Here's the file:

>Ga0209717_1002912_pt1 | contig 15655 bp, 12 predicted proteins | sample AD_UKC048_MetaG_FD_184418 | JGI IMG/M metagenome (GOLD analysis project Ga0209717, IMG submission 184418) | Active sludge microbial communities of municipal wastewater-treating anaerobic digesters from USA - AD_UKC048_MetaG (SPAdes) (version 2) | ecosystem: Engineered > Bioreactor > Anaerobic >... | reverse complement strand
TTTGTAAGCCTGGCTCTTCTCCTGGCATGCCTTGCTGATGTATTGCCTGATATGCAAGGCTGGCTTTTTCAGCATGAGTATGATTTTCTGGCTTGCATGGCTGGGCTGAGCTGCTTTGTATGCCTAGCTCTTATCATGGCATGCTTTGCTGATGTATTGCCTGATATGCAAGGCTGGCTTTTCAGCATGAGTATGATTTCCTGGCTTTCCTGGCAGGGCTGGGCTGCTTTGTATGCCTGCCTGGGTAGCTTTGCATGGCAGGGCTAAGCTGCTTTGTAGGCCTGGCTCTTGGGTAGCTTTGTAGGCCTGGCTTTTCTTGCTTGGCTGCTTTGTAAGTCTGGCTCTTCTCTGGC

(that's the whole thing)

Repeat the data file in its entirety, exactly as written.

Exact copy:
>Ga0209717_1002912_pt1 | contig 15655 bp, 12 predicted proteins | sample AD_UKC048_MetaG_FD_184418 | JGI IMG/M metagenome (GOLD analysis project Ga0209717, IMG submission 184418) | Active sludge microbial communities of municipal wastewater-treating anaerobic digesters from USA - AD_UKC048_MetaG (SPAdes) (version 2) | ecosystem: Engineered > Bioreactor > Anaerobic >... | reverse complement strand
TTTGTAAGCCTGGCTCTTCTCCTGGCATGCCTTGCTGATGTATTGCCTGATATGCAAGGCTGGCTTTTTCAGCATGAGTATGATTTTCTGGCTTGCATGGCTGGGCTGAGCTGCTTTGTATGCCTAGCTCTTATCATGGCATGCTTTGCTGATGTATTGCCTGATATGCAAGGCTGGCTTTTCAGCATGAGTATGATTTCCTGGCTTTCCTGGCAGGGCTGGGCTGCTTTGTATGCCTGCCTGGGTAGCTTTGCATGGCAGGGCTAAGCTGCTTTGTAGGCCTGGCTCTTGGGTAGCTTTGTAGGCCTGGCTTTTCTTGCTTGGCTGCTTTGTAAGTCTGGCTCTTCTCTGGC